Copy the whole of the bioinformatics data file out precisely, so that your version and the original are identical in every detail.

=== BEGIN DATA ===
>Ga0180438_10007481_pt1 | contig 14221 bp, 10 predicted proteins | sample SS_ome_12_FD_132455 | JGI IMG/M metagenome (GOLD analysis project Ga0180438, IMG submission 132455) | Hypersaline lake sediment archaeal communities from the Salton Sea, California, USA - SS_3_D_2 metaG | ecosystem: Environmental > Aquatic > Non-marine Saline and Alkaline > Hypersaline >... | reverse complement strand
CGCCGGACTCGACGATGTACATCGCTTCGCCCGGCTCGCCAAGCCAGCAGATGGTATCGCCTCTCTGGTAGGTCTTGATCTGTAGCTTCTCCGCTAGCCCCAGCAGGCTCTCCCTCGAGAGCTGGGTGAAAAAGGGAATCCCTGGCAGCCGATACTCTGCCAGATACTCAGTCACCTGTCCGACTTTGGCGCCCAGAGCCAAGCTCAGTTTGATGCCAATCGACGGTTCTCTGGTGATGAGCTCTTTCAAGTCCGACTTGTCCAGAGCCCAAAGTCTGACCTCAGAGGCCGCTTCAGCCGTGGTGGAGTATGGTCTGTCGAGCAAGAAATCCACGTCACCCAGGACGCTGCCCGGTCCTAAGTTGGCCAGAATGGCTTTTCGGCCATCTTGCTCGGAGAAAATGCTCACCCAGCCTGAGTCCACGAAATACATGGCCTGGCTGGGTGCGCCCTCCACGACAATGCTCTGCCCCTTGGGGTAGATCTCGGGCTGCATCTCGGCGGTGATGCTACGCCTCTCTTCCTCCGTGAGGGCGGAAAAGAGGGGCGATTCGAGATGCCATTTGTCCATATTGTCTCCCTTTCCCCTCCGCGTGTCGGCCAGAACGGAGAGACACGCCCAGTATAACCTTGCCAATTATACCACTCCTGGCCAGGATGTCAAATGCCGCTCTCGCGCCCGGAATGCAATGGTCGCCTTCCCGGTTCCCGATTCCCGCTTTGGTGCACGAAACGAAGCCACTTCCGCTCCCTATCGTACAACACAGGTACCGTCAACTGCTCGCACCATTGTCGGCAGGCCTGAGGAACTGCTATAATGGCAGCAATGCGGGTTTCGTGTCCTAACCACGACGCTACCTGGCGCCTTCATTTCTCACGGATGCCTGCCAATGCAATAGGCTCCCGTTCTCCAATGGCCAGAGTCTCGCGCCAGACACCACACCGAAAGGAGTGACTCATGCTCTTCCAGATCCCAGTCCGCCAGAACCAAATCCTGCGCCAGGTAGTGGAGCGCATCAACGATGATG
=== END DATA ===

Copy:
>Ga0180438_10007481_pt1 | contig 14221 bp, 10 predicted proteins | sample SS_ome_12_FD_132455 | JGI IMG/M metagenome (GOLD analysis project Ga0180438, IMG submission 132455) | Hypersaline lake sediment archaeal communities from the Salton Sea, California, USA - SS_3_D_2 metaG | ecosystem: Environmental > Aquatic > Non-marine Saline and Alkaline > Hypersaline >... | reverse complement strand
CGCCGGACTCGACGATGTACATCGCTTCGCCCGGCTCGCCAAGCCAGCAGATGGTATCGCCTCTCTGGTAGGTCTTGATCTGTAGCTTCTCCGCTAGCCCCAGCAGGCTCTCCCTCGAGAGCTGGGTGAAAAAGGGAATCCCTGGCAGCCGATACTCTGCCAGATACTCAGTCACCTGTCCGACTTTGGCGCCCAGAGCCAAGCTCAGTTTGATGCCAATCGACGGTTCTCTGGTGATGAGCTCTTTCAAGTCCGACTTGTCCAGAGCCCAAAGTCTGACCTCAGAGGCCGCTTCAGCCGTGGTGGAGTATGGTCTGTCGAGCAAGAAATCCACGTCACCCAGGACGCTGCCCGGTCCTAAGTTGGCCAGAATGGCTTTTCGGCCATCTTGCTCGGAGAAAATGCTCACCCAGCCTGAGTCCACGAAATACATGGCCTGGCTGGGTGCGCCCTCCACGACAATGCTCTGCCCCTTGGGGTAGATCTCGGGCTGCATCTCGGCGGTGATGCTACGCCTCTCTTCCTCCGTGAGGGCGGAAAAGAGGGGCGATTCGAGATGCCATTTGTCCATATTGTCTCCCTTTCCCCTCCGCGTGTCGGCCAGAACGGAGAGACACGCCCAGTATAACCTTGCCAATTATACCACTCCTGGCCAGGATGTCAAATGCCGCTCTCGCGCCCGGAATGCAATGGTCGCCTTCCCGGTTCCCGATTCCCGCTTTGGTGCACGAAACGAAGCCACTTCCGCTCCCTATCGTACAACACAGGTACCGTCAACTGCTCGCACCATTGTCGGCAGGCCTGAGGAACTGCTATAATGGCAGCAATGCGGGTTTCGTGTCCTAACCACGACGCTACCTGGCGCCTTCATTTCTCACGGATGCCTGCCAATGCAATAGGCTCCCGTTCTCCAATGGCCAGAGTCTCGCGCCAGACACCACACCGAAAGGAGTGACTCATGCTCTTCCAGATCCCAGTCCGCCAGAACCAAATCCTGCGCCAGGTAGTGGAGCGCATCAACGATGATG